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From Barnes & NobleThe Barnes & Noble Review
The Virginia Longitudinal Study of Divorce, the most comprehensive study of the subject ever undertaken, was initially intended only to study "how seventy-two preschool children and their families adapted to divorce at two months, one year, and two years." What author and psychologist E. Mavis Hetherington didn't foresee at the time was that she would soon be studying a "moving target," as members of her initial group began remarrying, becoming stepparents, and, in some cases, getting divorced once again. She decided to seize this opportunity and expand her initial vision. She would now be tracking more than 1,400 families and charting their "postnuclear pathways" as they took shape over the course of 30 years.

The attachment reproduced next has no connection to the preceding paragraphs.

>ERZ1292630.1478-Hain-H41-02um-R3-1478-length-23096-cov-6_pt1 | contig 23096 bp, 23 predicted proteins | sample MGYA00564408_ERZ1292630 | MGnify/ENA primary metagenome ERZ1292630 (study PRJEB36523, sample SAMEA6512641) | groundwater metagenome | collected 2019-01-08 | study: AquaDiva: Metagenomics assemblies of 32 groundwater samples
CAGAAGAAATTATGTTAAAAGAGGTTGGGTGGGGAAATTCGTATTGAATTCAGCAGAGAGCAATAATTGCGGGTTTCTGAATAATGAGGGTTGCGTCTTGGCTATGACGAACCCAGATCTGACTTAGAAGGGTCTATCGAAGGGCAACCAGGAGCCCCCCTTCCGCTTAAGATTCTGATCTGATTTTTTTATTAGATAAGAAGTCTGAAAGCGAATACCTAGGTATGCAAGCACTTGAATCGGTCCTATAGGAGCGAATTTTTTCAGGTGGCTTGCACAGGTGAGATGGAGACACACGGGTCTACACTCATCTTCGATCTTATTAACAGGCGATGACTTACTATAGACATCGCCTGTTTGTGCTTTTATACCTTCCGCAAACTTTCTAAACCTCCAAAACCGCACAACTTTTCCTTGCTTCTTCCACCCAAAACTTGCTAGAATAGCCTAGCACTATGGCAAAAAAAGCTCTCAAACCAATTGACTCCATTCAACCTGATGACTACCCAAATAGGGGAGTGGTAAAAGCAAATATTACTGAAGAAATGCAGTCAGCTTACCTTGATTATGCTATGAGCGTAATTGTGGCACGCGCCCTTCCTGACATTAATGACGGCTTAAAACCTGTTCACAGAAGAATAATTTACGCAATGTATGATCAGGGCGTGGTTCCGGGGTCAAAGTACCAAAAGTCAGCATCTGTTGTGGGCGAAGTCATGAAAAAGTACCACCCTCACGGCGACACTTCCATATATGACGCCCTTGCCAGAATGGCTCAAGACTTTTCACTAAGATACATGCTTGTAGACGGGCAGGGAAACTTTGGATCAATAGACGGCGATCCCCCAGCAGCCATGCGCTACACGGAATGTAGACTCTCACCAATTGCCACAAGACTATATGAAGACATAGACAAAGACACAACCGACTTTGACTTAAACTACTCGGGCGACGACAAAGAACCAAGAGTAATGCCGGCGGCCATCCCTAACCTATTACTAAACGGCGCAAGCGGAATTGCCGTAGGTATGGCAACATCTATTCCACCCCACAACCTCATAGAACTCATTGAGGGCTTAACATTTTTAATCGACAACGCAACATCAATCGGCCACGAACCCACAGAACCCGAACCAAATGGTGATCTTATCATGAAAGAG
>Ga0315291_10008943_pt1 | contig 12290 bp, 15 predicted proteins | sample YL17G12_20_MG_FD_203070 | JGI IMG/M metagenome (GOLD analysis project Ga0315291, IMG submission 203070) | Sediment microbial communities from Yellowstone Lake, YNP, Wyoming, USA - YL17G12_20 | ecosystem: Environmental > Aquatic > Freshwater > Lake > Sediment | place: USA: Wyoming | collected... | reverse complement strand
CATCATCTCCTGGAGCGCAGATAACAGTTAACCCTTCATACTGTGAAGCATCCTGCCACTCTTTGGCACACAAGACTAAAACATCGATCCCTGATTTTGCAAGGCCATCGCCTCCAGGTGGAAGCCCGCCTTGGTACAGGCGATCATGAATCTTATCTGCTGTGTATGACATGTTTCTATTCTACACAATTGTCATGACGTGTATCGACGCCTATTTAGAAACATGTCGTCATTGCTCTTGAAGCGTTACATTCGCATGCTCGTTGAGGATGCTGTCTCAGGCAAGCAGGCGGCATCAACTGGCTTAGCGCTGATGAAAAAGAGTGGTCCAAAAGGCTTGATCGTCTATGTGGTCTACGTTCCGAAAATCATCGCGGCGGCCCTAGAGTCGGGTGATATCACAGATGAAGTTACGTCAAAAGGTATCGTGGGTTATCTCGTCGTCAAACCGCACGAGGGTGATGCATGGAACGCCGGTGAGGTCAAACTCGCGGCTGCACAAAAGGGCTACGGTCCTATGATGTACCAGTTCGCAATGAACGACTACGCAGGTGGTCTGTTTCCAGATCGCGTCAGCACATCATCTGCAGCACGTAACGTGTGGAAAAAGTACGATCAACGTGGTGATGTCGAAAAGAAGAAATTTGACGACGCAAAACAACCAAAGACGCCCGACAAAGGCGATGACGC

Taking on the phenomenon of divorce with this new perspective has led to groundbreaking insights that often challenge previously held views about the effects of divorce, such as those presented in Judith Wallerstein's influential The Unexpected Legacy of Divorce. Is it true, as thought, that children of divorce experience long-term damaging effects on their ability to lead successful and satisfying adult lives? Are their marriages also doomed to fail as their parents' have? Is divorce, in the end, truly a no-win situation for all involved? Will good fathers continue to be good fathers after divorce? The findings in this study might surprise you.
The book's three sections cover the experience of divorce and its effects on children and adults in the first 6 years, then after 11 years, and, finally, 20 years later. Among the many topics covered are the following:
- The five types of marriages and which carry the highest risk of failure
- The main factors that contribute to leading a successful, engaged life after divorce
- The five ways men and women leave a marriage
- Parenting styles that help or hurt a child's passageway through divorce
- Why second marriages succeed or fail
- The building blocks of a stepfamily
- What makes children of divorce more vulnerable to marital failure in their own lives